cv_seeking_an_aurora.jpgSeeking an Aurora is one of those books which at first glance, seems just a light read with pictures. And for a child it probably is, with the beautiful pictures holding the interest more than the story.

In fact, reading it to the child in my life, we found that examining and discussing the pictures was a story in itself. We talked about the way the cold air made our breath puff out like little clouds, and the way frost on the ground crunched beneath our feet as we walked on it. We wondered how the artist had produced such vivid colours from what looked like crayons or pastels and we thought we might try to make some art work ourselves.  The depictions of the Aurora woke in us a fervent desire to witness one ourselves and we discussed how we could set about achieving this desire.  We really really liked the book on lots of different levels.

The main one for me was enjoying the company of my grandchild as we talked together about the book and the thoughts it brought up. For a child, reading it with an interested adult is the ideal, but I can imagine them reading it over by themselves afterwards, thinking their own thoughts, and enjoying the memories.  A lovely wee book.

Reviewed by Lesley Vlietstra

Seeking an Aurora
by Elizabeth Pulford and Anne Bannock
published by OneTree House
ISBN 9780995106444

Book Review:  Woolly Wally, by Dawn McMillan, illustrated by Ross Kinnaird

Available in bookshops nationwide. 

cv_woolly_wallyIf you are familiar with Doctor Grundy’s Undies, I need a new Bum and other stories, and Mister Spears and his Hairy Ears, you will adore this offering from Dawn McMillan and Ross Kinnaird. What a great book. Woolly Wally was first published in 2006 and is now back in this latest edition.

Woolly Wally was a ram who stood master of his flock, full of importance, ready to show off his beautiful wool, thick and crinkled, extra fine, grey and wrinkled.  He was sure that his perfectly formed, uniquely shaped, individualised, spiral, ribbed and oversized horns were absolutely perfect and that he as incredibly handsome.  He was also sure that all the sheep were in love with him and that when spring came all the ewes would be mums and the fields full of his perfect offspring, so what a shock Woolly Wally got when he heard the word “shear”.

A wonderful story with a great moral. Pride comes before a fall, and in Wally’s case he falls far.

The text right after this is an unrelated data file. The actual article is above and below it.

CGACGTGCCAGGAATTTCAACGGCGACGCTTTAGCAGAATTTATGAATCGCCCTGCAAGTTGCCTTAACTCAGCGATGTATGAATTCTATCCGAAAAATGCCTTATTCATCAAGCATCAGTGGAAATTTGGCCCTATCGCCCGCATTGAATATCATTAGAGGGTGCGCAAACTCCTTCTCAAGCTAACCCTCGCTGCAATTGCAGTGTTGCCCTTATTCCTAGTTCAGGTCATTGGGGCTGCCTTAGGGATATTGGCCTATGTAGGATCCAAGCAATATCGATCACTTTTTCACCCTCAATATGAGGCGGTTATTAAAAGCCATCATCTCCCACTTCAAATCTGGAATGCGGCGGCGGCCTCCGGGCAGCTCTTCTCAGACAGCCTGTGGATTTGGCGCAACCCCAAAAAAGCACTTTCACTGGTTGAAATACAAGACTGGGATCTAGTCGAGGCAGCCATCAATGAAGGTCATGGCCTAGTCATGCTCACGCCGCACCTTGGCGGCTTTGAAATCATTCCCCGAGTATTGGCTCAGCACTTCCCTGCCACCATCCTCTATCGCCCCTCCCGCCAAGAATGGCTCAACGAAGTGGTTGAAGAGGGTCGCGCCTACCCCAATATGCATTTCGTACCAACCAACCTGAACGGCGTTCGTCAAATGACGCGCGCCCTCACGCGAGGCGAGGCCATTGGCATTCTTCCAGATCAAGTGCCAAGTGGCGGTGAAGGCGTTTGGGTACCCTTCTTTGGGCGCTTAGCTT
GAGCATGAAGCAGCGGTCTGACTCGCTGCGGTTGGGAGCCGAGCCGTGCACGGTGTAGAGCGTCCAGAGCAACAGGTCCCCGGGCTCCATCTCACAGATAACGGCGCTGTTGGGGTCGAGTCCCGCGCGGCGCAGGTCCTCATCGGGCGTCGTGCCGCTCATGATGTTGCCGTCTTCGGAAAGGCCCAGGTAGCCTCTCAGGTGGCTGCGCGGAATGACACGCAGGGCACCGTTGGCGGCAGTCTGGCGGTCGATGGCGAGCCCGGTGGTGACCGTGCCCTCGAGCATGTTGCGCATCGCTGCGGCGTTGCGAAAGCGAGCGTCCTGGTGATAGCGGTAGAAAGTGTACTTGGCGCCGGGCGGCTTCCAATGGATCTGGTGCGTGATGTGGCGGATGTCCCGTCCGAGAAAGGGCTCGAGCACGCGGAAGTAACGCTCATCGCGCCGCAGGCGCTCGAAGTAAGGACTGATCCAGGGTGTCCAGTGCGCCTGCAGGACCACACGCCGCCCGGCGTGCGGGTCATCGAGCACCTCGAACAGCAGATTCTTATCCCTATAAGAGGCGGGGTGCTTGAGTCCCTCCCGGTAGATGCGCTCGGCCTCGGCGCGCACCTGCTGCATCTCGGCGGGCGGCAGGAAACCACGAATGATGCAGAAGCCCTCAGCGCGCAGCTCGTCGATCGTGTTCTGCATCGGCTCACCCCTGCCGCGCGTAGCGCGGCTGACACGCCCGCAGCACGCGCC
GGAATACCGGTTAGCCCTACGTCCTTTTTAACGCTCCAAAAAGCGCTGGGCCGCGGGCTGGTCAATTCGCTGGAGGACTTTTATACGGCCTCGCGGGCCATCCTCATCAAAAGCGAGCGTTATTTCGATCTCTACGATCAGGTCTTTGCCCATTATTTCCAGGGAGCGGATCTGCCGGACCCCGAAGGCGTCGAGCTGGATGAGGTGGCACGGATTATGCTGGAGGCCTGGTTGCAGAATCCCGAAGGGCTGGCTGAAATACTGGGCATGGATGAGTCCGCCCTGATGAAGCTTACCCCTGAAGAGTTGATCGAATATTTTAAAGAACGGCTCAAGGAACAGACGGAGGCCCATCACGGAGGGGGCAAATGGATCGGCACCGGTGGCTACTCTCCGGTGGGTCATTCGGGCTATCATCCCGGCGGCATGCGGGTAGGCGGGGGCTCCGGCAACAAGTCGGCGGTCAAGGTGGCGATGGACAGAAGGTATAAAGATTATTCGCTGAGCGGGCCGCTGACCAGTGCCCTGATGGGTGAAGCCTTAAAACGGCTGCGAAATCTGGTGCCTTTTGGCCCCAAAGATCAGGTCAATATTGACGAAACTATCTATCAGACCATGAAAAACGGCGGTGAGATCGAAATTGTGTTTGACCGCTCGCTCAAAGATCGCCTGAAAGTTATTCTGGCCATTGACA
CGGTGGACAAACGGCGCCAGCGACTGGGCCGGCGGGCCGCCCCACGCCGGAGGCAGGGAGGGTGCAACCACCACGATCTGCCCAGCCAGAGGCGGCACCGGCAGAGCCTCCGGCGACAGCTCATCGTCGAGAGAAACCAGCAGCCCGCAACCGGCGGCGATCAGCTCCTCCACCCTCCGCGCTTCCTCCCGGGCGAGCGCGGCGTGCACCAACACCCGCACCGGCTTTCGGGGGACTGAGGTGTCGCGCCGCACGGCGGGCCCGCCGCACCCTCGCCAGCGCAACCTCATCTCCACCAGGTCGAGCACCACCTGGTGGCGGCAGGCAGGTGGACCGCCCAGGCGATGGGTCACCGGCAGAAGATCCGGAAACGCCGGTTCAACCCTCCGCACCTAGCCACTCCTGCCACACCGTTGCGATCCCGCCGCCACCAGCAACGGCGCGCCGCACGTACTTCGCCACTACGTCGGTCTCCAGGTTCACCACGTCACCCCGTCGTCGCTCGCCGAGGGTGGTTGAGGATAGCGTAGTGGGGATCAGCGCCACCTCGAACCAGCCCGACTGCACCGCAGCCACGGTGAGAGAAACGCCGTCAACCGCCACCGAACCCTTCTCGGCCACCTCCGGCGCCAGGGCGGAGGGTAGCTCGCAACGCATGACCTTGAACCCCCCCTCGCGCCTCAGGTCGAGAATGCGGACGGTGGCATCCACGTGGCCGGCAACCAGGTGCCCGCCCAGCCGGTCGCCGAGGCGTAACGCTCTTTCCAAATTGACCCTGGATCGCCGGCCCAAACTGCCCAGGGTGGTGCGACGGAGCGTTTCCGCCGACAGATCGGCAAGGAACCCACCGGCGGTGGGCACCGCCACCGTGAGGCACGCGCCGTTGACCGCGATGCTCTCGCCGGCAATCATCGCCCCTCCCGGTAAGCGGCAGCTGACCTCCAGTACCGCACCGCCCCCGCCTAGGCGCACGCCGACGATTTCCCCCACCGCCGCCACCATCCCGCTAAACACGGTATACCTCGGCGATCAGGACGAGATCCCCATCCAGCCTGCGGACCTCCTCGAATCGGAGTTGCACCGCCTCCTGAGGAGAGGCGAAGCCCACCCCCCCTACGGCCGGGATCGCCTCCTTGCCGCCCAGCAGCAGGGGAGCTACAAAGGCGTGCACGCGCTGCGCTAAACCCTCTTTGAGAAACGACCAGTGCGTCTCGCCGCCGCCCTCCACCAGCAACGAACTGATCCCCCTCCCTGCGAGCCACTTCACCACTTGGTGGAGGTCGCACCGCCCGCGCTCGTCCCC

As with all books that Dawn McMillan and Ross Kinnaird have collaborated on, small readers will not be disappointed.  My 3 ½ year old granddaughter Quinn had it packed in her bag ready to go home before I could turn around.

Reviewed by Christine Frayling

Woolly Wally
by Dawn McMillan, illustrated by Ross Kinnaird
Published by Oratia Media
ISBN 9780947506421

Book Review: Maya & Cat, by Caroline Magrel

Available in bookshops nationwide. 

cv_maya_and_cat.jpgCat does not want feather boas, nor pink shoelaces or a pompom on a stick and although she ate every oily silver morsel of fish, Cat is searching for something much more precious. So Maya sets out with Cat in tow to knock on doors to see if one holds what Cat is seeking.

Maya & Cat is a heart-warming story that follows a little girl and a cat as they seek out the thing that Cat is missing most and the thing that Maya discovers she is missing too; companionship. A perfect story to read together; young children will enjoy the gentle, poetic language. Caroline Magrel’s adorably quirky watercolour illustrations take us through the wet and gloomy, lamp-lit streets of a seaside town. They leave you with that sense of peace and tranquility you feel when you’re warm and cosy indoors while a storm rages outside your windows.

This unique feel-good picture book written and illustrated by Caroline Magrel would make a wonderful addition to any young child’s bookshelf. Maya & Cat makes for a pleasant and comforting read – the perfect bed time story!

Reviewed by Alana Bird

Maya & Cat
by Caroline Magrel
Published by Walker Books
ISBN 9781921977282

Book Review: Ping vs Pong, by Mauro Gatti

Available in bookshops nationwide. 

cv_ping_v_pong.jpgEdamame beans may not be what you first think of when you want to explore themes of turn taking, resilience and empathy, but bear with me – you might find yourself as pleasantly surprised as I was.

Ping and Pong, the aforementioned edamame beans, were born on the same day, and share the dream of becoming world champion table tennis players. With hard work and perseverance, they achieve their goal, but then decided they need to go one further – which one of them is the best?

Of course, when someone has to be the winner, someone has to be the loser, and feelings get hurt. This is not the end of the story, of course …

With vibrant, engaging illustrations, my class of 5-7 year olds enjoyed the story, and were able to see the lessons in it. This isn’t a hard-hitting moralising story, quite light in fact, but it’s always a good thing when young children can see to the heart of a story.

Recommended for 4-8 year olds who are learning to take turns and mind other people’s feelings.

Reviewed by Rachel Moore

Ping vs Pong
by Mauro Gatti
Published by Flying Eye Books
ISBN  9781911171386